The Z9J also supports DTS Digital Surround, Dolby Audio, and Dolby Atmos, which means support for legacy codecs from those vendors as well. As if that weren’t enough, there’s an acoustic auto calibration routine that will adapt the speakers’ output to the TV’s surroundings.
Calibration makes a noticeable—and mostly good—difference, but you can retreat to the defaults or rerun the setup at any time. Finally, the Z9J will “upscale” normal audio to faux 3D surround. Yes, Sony has its audio chops together.
Other featured technologies include Apple Airplay 2, Chromecast, Dolby Vision, and HDR10.
User interface and remote control
The Z9J uses the Android TV operating system, which is much improved from the crash fest of a few years ago. If you’re willing to live in Google’s world, you’ll like the interface.
Android TV is easy to browse, and it has all those Android features and apps that occupy Google’s enormous ecosystem. Sony also provides a comprehensive channel guide that makes it easy to surf content.
The included remote is the revamped model we first saw with last year’s models, and most recently, the A90J. It’s big enough you won’t need to worry that it will get lost in the couch cushions; it rests comfortably in the hand; and functionally, it marries well with the TV’s onscreen interface. That’s my roundabout way of saying I like it—I don’t like it as much as the Roku remote, but…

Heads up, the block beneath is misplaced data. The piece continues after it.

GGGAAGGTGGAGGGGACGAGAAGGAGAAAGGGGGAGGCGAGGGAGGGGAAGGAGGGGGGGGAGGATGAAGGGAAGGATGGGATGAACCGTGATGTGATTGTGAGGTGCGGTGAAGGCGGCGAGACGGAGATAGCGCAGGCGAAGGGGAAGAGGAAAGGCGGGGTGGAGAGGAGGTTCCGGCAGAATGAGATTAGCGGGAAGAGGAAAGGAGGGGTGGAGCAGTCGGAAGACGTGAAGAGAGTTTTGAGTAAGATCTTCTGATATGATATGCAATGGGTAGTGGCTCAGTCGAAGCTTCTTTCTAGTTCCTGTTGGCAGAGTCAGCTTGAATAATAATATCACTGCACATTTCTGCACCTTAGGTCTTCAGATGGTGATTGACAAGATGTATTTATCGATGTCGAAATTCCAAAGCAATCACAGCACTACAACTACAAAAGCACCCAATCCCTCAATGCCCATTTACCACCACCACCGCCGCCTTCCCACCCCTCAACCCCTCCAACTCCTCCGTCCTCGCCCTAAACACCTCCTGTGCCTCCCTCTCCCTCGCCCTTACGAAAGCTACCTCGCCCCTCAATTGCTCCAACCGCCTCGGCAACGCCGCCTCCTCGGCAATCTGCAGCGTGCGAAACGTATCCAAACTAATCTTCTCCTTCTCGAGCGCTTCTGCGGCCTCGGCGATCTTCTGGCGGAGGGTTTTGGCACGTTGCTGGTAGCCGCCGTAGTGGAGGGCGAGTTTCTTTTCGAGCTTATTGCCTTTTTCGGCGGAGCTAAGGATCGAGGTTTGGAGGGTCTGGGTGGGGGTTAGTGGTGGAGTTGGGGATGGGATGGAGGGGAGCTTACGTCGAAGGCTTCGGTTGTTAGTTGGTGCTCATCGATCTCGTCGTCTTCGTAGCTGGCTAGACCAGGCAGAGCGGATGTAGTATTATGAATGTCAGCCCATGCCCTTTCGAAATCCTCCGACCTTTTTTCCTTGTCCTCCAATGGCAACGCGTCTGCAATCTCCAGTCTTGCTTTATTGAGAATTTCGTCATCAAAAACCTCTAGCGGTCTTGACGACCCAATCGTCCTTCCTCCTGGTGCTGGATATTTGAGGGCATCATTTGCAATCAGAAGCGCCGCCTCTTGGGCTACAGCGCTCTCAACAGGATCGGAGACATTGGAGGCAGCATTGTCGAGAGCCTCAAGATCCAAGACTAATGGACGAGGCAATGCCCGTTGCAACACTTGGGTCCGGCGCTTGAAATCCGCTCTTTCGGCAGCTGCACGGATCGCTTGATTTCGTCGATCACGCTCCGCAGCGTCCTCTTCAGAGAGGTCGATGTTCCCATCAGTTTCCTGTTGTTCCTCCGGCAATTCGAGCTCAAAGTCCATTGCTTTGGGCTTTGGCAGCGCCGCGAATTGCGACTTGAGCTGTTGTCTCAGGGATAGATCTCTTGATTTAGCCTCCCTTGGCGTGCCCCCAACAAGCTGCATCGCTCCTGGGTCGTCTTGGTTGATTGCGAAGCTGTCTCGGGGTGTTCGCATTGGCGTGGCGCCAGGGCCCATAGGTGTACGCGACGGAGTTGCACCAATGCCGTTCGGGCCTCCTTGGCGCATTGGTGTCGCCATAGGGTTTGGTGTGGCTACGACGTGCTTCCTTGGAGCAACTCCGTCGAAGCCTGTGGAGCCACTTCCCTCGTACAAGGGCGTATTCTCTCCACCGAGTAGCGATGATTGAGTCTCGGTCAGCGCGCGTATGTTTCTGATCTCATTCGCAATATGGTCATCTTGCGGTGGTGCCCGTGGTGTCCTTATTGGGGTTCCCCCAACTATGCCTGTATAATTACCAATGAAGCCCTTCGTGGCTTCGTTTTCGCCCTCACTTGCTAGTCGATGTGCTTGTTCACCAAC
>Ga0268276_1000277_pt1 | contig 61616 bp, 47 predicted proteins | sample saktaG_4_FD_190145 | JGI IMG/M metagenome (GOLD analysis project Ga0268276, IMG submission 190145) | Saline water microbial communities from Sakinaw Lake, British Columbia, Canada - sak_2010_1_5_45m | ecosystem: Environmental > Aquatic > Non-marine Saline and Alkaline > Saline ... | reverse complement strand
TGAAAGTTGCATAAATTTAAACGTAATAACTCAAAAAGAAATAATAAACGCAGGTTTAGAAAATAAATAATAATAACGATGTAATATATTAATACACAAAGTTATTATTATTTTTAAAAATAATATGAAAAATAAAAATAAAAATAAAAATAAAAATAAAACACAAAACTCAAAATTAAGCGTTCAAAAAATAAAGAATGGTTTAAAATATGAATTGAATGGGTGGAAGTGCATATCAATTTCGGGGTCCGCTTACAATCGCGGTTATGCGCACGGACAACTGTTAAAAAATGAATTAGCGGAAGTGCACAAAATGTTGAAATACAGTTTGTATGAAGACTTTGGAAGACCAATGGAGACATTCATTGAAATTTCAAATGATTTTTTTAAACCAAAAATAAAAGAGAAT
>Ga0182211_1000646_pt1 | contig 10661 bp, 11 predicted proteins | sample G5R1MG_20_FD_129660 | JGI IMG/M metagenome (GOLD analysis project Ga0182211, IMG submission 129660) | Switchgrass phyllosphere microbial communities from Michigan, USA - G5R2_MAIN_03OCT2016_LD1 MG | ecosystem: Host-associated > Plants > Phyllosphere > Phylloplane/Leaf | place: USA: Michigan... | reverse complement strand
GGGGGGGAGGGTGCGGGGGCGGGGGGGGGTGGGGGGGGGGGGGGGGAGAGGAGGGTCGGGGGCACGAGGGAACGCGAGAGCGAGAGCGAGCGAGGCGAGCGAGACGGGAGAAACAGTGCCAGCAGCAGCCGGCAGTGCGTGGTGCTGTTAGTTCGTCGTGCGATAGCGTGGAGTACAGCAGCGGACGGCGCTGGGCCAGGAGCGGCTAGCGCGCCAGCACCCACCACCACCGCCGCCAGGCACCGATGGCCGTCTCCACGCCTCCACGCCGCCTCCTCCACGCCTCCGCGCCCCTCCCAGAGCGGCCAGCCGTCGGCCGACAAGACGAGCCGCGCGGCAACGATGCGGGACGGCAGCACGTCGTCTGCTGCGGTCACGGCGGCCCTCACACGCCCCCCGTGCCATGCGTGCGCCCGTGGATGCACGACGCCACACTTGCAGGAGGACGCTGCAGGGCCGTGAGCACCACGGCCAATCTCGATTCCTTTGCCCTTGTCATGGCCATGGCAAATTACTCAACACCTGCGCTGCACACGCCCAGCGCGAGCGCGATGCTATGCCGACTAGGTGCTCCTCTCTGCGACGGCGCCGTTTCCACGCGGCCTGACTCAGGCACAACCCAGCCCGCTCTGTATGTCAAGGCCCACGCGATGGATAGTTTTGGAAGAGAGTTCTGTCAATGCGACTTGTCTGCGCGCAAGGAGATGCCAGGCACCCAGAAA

My only minor complaint with the remote is that its four-way rocker/okay button is a bit more difficult to navigate by feel than some others—the outside isn’t raised enough for my tastes, and I had to fumble to navigate at times. Regardless, this new remote is far better than the antiquated remote that Sony shipped with even its top-of-the-line TVs just short while ago. Those controllers weren’t good enough for a cheap hotel room.
Make no mistake, the Z9J delivers the Sony image that fans are looking for. The color is accurate, though not quite as true as that delivered by quantum dots. But the image invokes that classy vibe that’s part of the Sony aesthetic. You can’t make the color more accurate, but you can adjust it to taste with an array of tweaks.
Processing was very good, though by default the Z9J seems to opt for a little less default sharpness than most brands. Increasing said sharpness will induce slightly more noticeable artifacts such as moiré, but only slightly.
As mentioned earlier, zone counters revealed somewhere around 400 to 440 backlighting zones, and dimming was handled exceptionally well. You can barely see the transition adjacent zones dim and brighten. There’s only mild blooming at worst, and the Vegas night skyline in Sony’s own contrast video demo is handled as well as I’ve seen with any LCD TV, barring the mini-LED backlighting used in some of TCL’s and Samsung’s latest.
The Z9J breezed through the Spears & Munsil tests, with the exception of the pyramidal fine-line test patterns; those showed more than the usual amount of distortion. That said, the converging lines in that test are exceedingly rare in real world material and no TV handles them perfectly.
Motion smoothing was excellent, though not quite on par with the recently reviewed and vastly improved Vizio P-Series. Screen uniformity was also excellent, as was viewing from steep angles.